A Burton Street Community Center artist.

A Burton Street Community Center artist.

Anyone who knows Jolene Mechanic, art activist and director of the Phil Mechanic Studios in the River Arts District, knows her dedication to children. Since early December 2013, Mechanic has been creating art with kids at the Burton Street Community Center in West Asheville. Building upon their interaction with the Community Peace Garden — the home of Dewayne “B-Love” Barton whose backyard displays paintings of nearly 20 prominent faces in African-American history — Mechanic wanted to take his work a step further.

“I knew most of the kids could visually recognize the images of Martin Luther King and Rosa Parks, for example, but what did they really know about what their contributions to our history and society were?” says Mechanic. Collaborating with local artists Margaret Curtis and Linda Larsen, they started by bringing the nine children in the program, whose ages range between 2nd and 5th grade, to the Peace Garden. After selecting a person who appealed to them in some way, the students then researched their historic figure to create a collaborative painting in the style of celebrated artist Jean Michel Basquiat.

“He was so influenced by the work of children, and I think children find the energy, looseness, and familiar visual language of his work very freeing,” says Curtis of Basquiat, friend and mentee of Andy Warhol. The kids worked in an unintimidating “drawing” method of laying down pieces of masking tape on black paper, painting over the paper freely, then peeling off the tape to reveal crisp black outlines which delineate the figures, playing off the look of Basquiat’s mark-making.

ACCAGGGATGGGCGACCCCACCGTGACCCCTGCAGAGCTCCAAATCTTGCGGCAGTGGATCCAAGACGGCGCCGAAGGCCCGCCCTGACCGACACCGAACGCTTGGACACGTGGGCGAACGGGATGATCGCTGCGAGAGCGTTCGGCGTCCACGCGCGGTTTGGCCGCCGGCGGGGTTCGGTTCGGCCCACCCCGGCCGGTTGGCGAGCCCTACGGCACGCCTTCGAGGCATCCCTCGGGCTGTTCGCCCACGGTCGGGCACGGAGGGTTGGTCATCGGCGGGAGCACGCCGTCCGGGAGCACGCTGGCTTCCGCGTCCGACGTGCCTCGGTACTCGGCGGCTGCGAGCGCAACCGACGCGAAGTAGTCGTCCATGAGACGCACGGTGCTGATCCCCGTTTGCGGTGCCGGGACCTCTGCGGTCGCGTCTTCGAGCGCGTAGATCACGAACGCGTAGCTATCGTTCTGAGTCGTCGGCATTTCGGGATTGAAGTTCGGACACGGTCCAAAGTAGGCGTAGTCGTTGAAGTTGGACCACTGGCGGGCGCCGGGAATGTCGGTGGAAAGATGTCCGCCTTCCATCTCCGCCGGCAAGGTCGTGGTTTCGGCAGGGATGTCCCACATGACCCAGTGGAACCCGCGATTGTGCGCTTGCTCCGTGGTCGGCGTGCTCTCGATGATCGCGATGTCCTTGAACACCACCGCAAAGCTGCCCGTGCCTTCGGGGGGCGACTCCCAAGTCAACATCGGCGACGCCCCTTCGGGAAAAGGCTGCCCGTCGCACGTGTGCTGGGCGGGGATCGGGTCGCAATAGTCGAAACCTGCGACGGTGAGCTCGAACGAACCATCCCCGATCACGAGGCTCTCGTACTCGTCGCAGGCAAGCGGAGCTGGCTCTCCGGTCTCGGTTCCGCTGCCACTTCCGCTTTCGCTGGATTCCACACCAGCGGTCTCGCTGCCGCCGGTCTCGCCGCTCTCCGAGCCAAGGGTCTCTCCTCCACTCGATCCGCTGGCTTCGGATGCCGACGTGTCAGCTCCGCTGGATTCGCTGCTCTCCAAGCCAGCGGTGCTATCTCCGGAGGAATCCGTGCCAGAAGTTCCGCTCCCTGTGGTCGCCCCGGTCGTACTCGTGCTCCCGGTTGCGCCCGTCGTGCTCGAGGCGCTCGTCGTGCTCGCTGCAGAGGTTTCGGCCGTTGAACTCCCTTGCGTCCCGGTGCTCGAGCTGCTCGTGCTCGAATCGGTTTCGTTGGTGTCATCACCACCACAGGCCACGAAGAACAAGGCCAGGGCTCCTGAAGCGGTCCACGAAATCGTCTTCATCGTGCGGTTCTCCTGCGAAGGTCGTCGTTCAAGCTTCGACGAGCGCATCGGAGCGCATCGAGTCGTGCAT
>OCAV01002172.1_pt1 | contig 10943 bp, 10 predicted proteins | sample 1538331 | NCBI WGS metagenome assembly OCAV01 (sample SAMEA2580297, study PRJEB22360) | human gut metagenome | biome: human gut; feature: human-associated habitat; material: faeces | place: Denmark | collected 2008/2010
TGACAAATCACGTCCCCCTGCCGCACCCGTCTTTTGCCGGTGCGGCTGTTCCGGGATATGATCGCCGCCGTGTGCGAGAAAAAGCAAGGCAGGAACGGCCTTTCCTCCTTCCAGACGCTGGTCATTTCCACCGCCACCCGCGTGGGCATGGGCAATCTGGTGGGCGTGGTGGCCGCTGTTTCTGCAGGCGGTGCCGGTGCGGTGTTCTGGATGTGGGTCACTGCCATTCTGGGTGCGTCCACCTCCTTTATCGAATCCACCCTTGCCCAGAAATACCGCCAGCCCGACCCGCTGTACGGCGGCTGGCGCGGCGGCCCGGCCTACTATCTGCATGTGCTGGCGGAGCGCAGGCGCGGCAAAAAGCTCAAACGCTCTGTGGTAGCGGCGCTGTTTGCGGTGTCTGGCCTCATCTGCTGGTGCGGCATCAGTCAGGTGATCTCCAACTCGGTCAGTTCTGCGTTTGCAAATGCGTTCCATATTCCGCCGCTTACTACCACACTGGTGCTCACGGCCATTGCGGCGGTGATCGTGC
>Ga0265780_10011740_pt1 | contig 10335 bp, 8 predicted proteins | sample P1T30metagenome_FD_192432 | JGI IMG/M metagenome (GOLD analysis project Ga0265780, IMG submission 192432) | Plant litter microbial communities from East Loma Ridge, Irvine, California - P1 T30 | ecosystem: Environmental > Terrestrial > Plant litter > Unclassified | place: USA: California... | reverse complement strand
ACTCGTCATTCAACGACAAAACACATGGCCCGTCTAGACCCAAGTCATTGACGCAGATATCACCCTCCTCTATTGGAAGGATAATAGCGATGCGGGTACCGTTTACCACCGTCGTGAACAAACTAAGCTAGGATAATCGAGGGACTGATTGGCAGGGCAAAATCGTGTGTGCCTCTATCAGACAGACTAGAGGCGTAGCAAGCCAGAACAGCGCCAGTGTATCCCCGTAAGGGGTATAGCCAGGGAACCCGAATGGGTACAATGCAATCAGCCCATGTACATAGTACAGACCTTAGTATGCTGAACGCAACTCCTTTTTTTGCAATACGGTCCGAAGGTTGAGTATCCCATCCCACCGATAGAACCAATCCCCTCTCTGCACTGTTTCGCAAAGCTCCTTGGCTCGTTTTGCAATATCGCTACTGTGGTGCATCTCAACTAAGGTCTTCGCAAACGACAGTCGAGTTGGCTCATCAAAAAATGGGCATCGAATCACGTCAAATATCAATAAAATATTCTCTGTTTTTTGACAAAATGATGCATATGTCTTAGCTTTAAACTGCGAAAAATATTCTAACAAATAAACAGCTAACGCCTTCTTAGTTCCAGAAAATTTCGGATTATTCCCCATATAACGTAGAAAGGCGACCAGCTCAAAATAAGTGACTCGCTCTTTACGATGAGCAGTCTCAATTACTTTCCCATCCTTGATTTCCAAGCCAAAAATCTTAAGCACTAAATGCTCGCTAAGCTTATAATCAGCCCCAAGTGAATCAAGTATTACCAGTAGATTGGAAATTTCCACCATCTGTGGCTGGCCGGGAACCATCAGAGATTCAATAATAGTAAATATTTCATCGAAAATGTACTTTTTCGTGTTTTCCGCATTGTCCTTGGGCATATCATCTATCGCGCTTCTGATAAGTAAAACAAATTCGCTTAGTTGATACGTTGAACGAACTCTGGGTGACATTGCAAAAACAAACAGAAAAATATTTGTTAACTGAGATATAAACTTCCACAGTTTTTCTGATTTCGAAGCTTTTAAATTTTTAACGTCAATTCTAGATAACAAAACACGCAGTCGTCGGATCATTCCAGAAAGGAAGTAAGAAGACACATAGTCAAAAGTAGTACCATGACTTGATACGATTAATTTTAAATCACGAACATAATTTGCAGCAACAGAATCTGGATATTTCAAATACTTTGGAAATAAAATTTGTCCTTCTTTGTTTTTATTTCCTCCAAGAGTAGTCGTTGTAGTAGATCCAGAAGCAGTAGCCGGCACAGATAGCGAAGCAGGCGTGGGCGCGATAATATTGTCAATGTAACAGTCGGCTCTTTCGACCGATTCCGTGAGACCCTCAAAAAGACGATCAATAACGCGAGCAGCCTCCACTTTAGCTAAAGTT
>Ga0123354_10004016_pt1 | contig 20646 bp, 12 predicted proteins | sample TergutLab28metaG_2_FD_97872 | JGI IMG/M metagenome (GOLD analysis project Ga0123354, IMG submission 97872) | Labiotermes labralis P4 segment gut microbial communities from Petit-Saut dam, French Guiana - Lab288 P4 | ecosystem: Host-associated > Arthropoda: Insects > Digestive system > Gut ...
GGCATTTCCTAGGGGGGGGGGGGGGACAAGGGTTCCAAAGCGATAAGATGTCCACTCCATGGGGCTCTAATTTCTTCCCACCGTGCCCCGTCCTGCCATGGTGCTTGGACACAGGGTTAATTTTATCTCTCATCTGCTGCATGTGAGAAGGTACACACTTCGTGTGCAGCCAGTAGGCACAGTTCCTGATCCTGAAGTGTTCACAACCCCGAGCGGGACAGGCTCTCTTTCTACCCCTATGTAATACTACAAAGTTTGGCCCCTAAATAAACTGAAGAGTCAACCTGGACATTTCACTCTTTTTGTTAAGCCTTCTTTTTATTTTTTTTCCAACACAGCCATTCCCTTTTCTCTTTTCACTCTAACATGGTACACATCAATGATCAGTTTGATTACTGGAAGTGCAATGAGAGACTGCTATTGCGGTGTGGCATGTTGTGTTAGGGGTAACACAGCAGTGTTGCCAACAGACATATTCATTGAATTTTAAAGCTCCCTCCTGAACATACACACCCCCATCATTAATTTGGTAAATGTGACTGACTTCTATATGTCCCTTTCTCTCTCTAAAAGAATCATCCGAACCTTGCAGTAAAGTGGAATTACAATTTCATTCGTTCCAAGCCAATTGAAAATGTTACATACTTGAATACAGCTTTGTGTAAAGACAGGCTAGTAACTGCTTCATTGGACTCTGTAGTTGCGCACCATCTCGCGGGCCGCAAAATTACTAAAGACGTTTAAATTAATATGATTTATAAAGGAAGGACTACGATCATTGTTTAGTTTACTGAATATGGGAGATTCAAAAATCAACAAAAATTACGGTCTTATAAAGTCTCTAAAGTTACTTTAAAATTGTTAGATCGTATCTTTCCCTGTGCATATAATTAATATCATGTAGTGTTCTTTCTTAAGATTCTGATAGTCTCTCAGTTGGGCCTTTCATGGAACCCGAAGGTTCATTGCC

Keeping within Basquiat’s style throughout the series, students have also created portraits through collage, though the person’s face is never used. The kids use other imagery and writings from the person to create the portraits, leaving the viewer to guess whom the person is. “Harriet Tubman might be represented by images of slaves walking, images of railroads, maps of the South, and of course her own writings. Wilma Rudolph could be depicted by gold medals and images of the leg braces she wore as a polio victim,” offers Curtis.

The series ended in late January, with a final self-portrait project. “After focusing on the Black History Project, I want to finish with the understanding that portraits aren’t just limited to other people, portraits include themselves,” says Mechanic. “It’s been an incredibly fun project, and the kids really have learned a lot.”

The childrens’ work will be on display through February 28. Opening reception on Friday February 7, 4-5:30pm. Flood Gallery Fine Arts Center, 109 Roberts Street, Asheville, floodgallery.org.

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